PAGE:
John L. Marshall, MD
Historically, colorectal cancer (CRC) has been considered a disease of aging. The median age at diagnosis for colon cancer is 68 years in men and 72 years in women, and the median age at diagnosis for rectal cancer is 63 years in both sexes.1
However, an American Cancer Society (ACS) study published in 2017 reported that although CRC incidence in the United States is declining overall due to improved screening, it is rapidly increasing among young and middleaged adults (<50 years).2
The study found that CRC rates have increased by 1.0% to 2.4% annually since the mid-1980s among adults aged 20 to 39 years and by 0.5% to 1.3% since the mid-1990s among adults aged 40 to 54 years.2 Subsequently, the proportion of CRC cases diagnosed in individuals younger than 50 years increased from 6% in 1990 to 11% in 2013, with the majority (72%) being in individuals in their 40s.1
During an OncLive Peer Exchange®
program on individualizing treatment and improving outcomes for patients with CRC, a panel of experts shared their insights on early-onset CRC, which has been observed to occur as early as adolescence. “I’ve got a 17-year-old now and 20-, 30-, and 40-yearolds,” said John L. Marshall, MD, who served as moderator. Another panelist reported treating a patient as young as 16 years.
Since early-onset CRC is a relatively recently recognized phenomenon, particularly among adolescents and very young adults, data on this population are still limited. However, the panelists shared their experiences treating early-onset CRC, discussing tumor features, CRC screening, patient characteristics, treatment approaches, and special considerations for younger patients as part of a broader conversation about individualizing care for patients with the disease.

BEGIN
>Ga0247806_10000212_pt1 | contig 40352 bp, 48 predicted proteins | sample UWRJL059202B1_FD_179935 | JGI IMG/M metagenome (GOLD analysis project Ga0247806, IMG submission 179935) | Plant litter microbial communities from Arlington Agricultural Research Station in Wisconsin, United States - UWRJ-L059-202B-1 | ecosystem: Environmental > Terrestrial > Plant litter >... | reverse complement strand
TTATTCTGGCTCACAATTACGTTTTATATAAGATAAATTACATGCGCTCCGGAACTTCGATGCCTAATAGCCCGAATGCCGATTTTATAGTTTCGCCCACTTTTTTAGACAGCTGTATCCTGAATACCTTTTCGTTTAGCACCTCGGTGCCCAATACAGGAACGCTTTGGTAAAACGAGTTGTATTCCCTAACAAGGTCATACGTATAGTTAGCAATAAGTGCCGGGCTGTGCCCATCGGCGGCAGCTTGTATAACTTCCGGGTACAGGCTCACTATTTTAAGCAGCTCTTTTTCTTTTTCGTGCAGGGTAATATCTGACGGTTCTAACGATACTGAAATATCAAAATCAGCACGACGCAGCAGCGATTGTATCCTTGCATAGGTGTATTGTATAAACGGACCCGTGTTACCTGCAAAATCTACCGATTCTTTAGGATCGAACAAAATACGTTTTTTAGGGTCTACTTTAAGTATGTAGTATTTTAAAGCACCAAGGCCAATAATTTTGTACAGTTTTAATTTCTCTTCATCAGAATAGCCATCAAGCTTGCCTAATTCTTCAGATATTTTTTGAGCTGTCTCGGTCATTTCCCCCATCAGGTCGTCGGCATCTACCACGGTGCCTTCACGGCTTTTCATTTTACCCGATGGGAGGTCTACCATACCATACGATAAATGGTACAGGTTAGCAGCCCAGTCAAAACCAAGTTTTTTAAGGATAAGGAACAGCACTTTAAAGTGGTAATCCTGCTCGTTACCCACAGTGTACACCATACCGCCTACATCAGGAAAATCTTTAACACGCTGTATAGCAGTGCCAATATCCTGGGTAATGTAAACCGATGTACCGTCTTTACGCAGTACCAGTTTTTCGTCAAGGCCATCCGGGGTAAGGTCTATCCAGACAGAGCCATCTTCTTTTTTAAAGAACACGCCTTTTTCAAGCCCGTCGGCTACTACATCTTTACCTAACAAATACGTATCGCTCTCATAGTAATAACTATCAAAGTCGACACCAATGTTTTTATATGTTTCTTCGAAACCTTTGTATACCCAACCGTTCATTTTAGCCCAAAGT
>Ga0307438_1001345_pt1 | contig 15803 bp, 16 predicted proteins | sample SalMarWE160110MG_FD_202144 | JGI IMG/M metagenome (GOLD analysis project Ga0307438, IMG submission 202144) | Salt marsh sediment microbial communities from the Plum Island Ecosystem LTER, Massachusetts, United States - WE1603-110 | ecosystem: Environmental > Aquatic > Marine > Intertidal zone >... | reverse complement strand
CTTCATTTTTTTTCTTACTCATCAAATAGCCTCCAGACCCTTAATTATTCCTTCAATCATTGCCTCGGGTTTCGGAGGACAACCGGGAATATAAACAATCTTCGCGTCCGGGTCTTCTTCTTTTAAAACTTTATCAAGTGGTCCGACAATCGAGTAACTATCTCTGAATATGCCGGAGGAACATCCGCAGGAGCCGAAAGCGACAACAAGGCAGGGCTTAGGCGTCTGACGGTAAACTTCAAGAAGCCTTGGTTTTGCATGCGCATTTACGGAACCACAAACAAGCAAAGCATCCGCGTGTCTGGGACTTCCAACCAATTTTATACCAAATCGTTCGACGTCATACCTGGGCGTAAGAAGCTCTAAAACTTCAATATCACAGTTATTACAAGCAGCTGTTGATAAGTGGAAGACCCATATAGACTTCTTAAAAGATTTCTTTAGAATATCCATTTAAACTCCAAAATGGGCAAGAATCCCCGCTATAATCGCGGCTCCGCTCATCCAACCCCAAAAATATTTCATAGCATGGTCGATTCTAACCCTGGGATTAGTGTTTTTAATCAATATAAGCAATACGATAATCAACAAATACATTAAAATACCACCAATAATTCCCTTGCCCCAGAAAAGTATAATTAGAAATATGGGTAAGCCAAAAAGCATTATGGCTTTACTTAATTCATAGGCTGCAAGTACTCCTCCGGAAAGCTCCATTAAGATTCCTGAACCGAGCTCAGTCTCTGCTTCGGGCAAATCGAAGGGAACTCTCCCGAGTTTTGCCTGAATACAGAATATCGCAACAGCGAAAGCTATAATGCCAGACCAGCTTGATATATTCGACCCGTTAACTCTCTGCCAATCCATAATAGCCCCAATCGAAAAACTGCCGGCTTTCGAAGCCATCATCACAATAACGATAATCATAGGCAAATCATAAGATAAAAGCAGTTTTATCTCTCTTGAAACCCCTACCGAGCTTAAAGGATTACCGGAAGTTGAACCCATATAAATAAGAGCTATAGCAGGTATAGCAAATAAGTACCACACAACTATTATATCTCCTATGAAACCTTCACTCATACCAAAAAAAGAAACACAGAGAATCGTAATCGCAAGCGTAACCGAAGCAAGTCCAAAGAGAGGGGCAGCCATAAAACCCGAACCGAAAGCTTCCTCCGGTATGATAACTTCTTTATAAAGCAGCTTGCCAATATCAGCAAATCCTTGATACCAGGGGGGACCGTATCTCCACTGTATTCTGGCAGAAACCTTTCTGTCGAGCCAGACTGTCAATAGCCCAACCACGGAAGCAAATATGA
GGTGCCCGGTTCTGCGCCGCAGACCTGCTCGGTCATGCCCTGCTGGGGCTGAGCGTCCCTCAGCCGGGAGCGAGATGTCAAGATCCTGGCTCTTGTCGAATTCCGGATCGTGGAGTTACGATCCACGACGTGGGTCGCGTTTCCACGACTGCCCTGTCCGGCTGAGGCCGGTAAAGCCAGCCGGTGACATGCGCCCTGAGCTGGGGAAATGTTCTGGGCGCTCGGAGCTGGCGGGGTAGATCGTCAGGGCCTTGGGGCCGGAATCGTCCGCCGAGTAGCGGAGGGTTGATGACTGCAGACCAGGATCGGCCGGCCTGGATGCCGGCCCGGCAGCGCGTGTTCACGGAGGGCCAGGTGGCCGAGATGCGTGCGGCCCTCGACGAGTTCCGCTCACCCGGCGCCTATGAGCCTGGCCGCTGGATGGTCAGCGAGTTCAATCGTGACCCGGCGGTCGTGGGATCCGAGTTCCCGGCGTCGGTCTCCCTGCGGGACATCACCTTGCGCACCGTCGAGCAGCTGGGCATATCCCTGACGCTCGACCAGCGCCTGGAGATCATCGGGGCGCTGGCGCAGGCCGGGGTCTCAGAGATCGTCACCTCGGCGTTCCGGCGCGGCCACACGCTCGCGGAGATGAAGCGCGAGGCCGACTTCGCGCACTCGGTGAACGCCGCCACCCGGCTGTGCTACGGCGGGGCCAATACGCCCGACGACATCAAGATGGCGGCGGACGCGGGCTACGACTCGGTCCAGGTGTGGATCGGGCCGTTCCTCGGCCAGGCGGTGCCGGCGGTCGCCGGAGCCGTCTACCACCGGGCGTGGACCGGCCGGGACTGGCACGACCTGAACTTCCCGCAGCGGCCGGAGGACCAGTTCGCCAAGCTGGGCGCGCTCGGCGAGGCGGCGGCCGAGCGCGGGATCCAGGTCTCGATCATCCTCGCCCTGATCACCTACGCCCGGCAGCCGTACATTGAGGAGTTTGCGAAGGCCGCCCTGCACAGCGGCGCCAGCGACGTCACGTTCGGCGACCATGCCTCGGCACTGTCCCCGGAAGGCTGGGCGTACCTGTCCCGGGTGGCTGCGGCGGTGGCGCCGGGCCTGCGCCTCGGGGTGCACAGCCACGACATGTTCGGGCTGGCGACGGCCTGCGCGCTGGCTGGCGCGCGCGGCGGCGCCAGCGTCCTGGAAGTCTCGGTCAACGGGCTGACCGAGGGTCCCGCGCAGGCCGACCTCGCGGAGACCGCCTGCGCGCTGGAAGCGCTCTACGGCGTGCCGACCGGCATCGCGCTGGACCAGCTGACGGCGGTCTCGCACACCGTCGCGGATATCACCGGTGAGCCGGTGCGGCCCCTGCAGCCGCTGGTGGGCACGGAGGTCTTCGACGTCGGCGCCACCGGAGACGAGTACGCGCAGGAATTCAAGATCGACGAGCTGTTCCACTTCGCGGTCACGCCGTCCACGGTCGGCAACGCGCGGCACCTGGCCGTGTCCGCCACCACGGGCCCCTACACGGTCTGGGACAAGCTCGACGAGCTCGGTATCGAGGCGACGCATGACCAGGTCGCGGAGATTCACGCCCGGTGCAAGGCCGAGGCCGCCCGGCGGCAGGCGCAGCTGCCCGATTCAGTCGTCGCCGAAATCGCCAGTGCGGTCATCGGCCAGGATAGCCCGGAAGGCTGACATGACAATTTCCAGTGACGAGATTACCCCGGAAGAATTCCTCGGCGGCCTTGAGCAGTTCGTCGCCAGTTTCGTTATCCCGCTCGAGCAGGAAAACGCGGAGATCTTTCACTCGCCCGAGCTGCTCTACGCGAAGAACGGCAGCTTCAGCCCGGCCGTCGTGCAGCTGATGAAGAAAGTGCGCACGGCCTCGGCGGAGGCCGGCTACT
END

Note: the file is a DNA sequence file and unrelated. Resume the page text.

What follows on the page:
Early-onset CRC, like CRC in older adults, is considered a heterogenous disease. Some cases appear to have a hereditary component (~15%- 20%), although the majority appear to be sporadic.3
Clinicopathologic and molecular features that have been more commonly observed in earlyversus late-onset CRC have been reported previously (Table 1
Table 1. Clinicopathologic and Molecular Features More Commonly Observed in Early-Onset CRC3
“The biology appears to be much more aggressive in quite a few of these patients, much more so than in our older patients, and they’re not responding to the therapies that we’ve been giving as a standard to all of our other patients,” Cathy Eng, MD, FACP, said. “It seems like a different cancer,” Marshall chimed in.
The panel discussed rightand left-sided CRCs, the latter of which have generally been associated with an improved prognosis. “I think we all know [that patients with early-onset CRC are] presenting more often with left-sided tumors and rectal tumors. We’re told the left-sided tumors have better survival, but this seems a little bit different in this unique young patient population,” Eng said, adding that peritoneal disease is another common presentation. The panel acknowledged that the later stage at diagnosis is likely a major contributing factor to these patients’ worse outcomes, making improved screening essential.
Based on the finding that CRC rates are increasing in younger populations, particularly those in their 40s, the ACS recently lowered the age at which to begin CRC screenings in average-risk persons, from age 50 years to 45 years.4 However, this move may be insufficient, since it does not improve detection among adolescents, young adults, and those in their early 40s, the group that may be at greatest risk.
“I’m thinking that maybe we should start screening at 40 or having more awareness that when a younger patient presents with gastrointestinal symptoms, don’t just send them away and say it’s not [CRC],” Johanna C. Bendell, MD, said.
Eng concurred. “I think that it’s really important that people recognize that young patients can develop CRC and when they have symptoms, they need to be investigated. I think that’s being completely underrecognized, and a lot of people tell individuals, ‘It’s just a change in bowel habits,’ ‘You ate something wrong,’ or ‘It’s due to a hemorrhoid.’”